Game Reviews from around the web
Diluvion is one great sea adventure like you’ve never seen. A must-buy if you hold on to the stigma around under water games.
Diluvion is something I really sunk my teeth into, and though there were some snags, I thoroughly enjoyed my time. The excitement of exploring the deepest nooks and crannies of a fictional ocean is something I kept with me throughout my play through, wondering what mysterious creatures lurked beneath me. With a little bit more polish I can see Diluvion sitting in the top seller chart for a while.
With Diluvion you can explore a vast underwater world and fight submarines and dangerous creatures. If you can manage and control your submarine.
Described as “Dark Souls underwater,” this tactical action game is a brief, but fun little journey.
An interesting setting let down by frustrating checkpoints and rough UI.
Diluvion is a gorgeous exploration game with an unpolished user interface and an uninspired narrative. Lovers of submarine exploration will love it, but gamers looking for a complete package will definitely feel something’s lacking.
Developers Arachnid games have created a world the is full of charm that is very vivid and fun, the game certainly has issues with its technical state and the horrendously frustrating camera but still provides an enjoyable experience.
When the game is at its best, it provides exactly what a video game about a submarine should provide — that childlike sense of wonder and adventure that can only come from a new discovery or a narrow escape from a tough battle. It is just a shame that the game is hampered by some major flaws that shouldn’t have been terribly difficult to avoid. If you can stick with the game, it rewards you suitably. When the credits rolled, I was left smiling, with a positive impression of the game, but that was only five hours or so after I decided to quit the game and never pick it back up again.
A spectacle first and a game second. It’s wonderful to look at, listen to and experience. You could easily get lost in this subterranean adventure, but the lackluster controls and repetitive gameplay chip away at the luxurious coat of paint, and you may start to forget about those few fascinating moments of tense exploration. Whilst it is a competent experience and offers some fresh new ideas, you may find yourself bogged down by some of the game’s less polished attributes.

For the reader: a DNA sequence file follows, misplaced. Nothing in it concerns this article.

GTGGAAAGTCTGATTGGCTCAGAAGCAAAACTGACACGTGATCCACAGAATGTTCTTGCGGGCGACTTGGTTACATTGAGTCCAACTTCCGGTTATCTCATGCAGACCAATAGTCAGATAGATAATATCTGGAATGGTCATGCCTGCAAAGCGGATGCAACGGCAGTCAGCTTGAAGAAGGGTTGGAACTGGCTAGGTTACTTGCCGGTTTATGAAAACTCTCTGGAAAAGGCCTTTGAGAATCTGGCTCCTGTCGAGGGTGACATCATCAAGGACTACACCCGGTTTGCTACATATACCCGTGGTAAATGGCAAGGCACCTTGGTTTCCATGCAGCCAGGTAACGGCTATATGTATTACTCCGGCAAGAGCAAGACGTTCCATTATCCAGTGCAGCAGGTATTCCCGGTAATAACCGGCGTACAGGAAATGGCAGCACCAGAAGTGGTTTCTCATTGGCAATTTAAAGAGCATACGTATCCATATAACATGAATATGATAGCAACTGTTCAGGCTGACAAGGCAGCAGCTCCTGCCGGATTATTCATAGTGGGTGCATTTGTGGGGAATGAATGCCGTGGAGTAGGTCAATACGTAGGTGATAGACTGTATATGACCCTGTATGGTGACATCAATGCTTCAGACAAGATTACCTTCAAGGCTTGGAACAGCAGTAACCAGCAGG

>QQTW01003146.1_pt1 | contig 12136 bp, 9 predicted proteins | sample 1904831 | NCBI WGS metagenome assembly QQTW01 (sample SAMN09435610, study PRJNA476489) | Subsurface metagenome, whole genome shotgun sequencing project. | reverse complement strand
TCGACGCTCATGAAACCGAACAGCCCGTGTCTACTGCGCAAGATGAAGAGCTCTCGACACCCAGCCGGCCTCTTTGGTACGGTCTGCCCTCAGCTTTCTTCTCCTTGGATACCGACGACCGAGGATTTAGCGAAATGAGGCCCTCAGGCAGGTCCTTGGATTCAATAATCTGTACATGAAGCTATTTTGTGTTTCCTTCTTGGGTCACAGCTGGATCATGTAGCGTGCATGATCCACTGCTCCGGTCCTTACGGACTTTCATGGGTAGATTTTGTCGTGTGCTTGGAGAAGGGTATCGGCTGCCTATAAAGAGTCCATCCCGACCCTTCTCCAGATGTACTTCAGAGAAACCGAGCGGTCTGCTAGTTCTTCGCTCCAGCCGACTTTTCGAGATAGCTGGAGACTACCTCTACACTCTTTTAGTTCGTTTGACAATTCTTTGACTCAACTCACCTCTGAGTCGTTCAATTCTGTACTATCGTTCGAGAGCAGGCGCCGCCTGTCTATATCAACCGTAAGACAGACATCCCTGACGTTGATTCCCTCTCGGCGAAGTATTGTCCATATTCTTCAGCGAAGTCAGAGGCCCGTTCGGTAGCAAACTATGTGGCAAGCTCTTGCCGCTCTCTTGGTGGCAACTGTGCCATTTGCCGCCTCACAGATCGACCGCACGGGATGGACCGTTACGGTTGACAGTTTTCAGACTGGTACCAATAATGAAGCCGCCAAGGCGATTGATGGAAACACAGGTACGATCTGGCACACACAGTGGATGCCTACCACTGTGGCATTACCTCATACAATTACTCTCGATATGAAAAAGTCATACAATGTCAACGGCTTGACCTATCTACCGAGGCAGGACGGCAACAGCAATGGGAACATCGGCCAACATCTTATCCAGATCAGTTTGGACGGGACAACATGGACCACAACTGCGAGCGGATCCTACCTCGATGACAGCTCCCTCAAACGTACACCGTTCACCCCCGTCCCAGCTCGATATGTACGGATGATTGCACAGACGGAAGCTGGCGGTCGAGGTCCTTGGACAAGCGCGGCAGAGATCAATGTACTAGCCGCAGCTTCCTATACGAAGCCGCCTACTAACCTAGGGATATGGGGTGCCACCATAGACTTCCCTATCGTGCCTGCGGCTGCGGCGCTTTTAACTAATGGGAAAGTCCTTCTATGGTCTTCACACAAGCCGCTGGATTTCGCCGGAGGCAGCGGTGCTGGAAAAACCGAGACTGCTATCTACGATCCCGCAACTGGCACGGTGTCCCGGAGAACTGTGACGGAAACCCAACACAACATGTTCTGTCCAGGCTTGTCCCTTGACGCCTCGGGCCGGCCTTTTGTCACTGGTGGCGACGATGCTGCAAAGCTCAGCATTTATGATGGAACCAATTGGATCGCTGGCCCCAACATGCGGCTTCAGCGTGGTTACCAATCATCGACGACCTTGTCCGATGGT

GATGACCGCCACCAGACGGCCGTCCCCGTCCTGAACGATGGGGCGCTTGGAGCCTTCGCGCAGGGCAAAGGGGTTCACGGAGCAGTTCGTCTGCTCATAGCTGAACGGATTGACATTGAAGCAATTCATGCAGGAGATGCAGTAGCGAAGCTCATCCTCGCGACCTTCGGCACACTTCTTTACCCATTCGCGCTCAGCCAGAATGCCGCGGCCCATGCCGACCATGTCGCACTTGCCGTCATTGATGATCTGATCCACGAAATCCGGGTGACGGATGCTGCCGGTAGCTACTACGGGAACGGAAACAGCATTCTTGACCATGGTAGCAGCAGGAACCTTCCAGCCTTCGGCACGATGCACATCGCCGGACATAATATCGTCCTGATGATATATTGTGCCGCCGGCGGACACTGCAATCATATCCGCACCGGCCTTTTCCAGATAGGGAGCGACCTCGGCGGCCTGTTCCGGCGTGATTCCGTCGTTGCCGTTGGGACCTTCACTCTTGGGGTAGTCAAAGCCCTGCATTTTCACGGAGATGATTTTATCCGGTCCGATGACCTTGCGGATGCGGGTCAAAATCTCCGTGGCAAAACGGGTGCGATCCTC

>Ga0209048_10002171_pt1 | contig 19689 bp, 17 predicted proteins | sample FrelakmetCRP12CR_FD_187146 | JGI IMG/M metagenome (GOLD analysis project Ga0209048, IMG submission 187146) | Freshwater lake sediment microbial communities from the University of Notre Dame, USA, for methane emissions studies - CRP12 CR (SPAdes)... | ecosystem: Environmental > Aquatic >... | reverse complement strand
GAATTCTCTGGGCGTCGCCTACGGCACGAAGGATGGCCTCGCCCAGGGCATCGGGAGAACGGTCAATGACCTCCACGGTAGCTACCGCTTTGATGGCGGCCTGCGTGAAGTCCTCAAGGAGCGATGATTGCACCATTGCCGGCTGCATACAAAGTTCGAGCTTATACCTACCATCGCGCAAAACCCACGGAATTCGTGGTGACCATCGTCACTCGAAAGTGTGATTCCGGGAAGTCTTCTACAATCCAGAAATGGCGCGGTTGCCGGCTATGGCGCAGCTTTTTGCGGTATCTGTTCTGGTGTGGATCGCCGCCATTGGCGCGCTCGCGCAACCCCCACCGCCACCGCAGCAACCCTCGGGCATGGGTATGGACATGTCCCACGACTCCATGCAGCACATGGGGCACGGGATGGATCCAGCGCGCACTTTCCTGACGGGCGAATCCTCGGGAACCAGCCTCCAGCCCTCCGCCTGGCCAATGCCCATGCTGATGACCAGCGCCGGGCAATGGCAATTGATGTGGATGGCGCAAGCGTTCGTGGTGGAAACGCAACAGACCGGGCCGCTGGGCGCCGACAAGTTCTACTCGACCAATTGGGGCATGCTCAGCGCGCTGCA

Although it isn’t an exploration game per se Diluvion remains full of wonders, as long as you remember nothing is instantaneous underwater. Movement will be clumsy but graceful, and each vista carries either riches or treacherous death. The unknown beckons. Diluvion tugs at the soul of the land-bound adventurer that longs to experience the mysteries of the deep. It ties together RPG elements, resource management, combat, and the salty appeal of a marine environment in a brilliant blend of whimsical and exciting.
Good proposal, good ideas and good influences. Diluvion is a nice game with some problems about controls and variety of situations, and with a great artistic work.
It is still an icy tomb, but even the wrecks are rather glorious once you get up close to them (and loot them for rare books and whatnot).
Diluvion is at its best when allowing you to pilot your sub wherever you want at your leisure. It’s almost marred by the addition of any combat, as awkward and inaccurate controls often make it more frustrating than exciting.
Diluvion has really good ideas to be more than a submarine shooter, but the execution isn’t that good. We recommend it if you like this type of setting.
Like many other indie games, Diluvion is packed with great ideas but suffers from a lack of polish and budget, to the point where we would have loved to see it as a triple A game.
Diluvion brings submarine post-apocalyptic exploration based on the Jules Verne novel, but fails on multiple aspects when the game is running. Very good ideas but not a great performance.
Good ideas but not the best way of making them true.
The post apocalyptic world of Diluvion has a steampunk mixed with sci-fi feel to it, and the story reflects that too. I just wish there was less travelling from A to B, or a busier, more detailed landscape to explore along the way.
Diluvion has an interesting art style but the repetitive gameplay, along with sometimes irritating navigation, checkpoints and controls, may put some players off.
Diluvion is a true beauty to look at and there are some moments that will make you sit back and just enjoy the view. To dive (pun intended) deeper into the guts of the game, however, shows a very flawed experience that can hopefully be fixed as the game continues to evolve post release.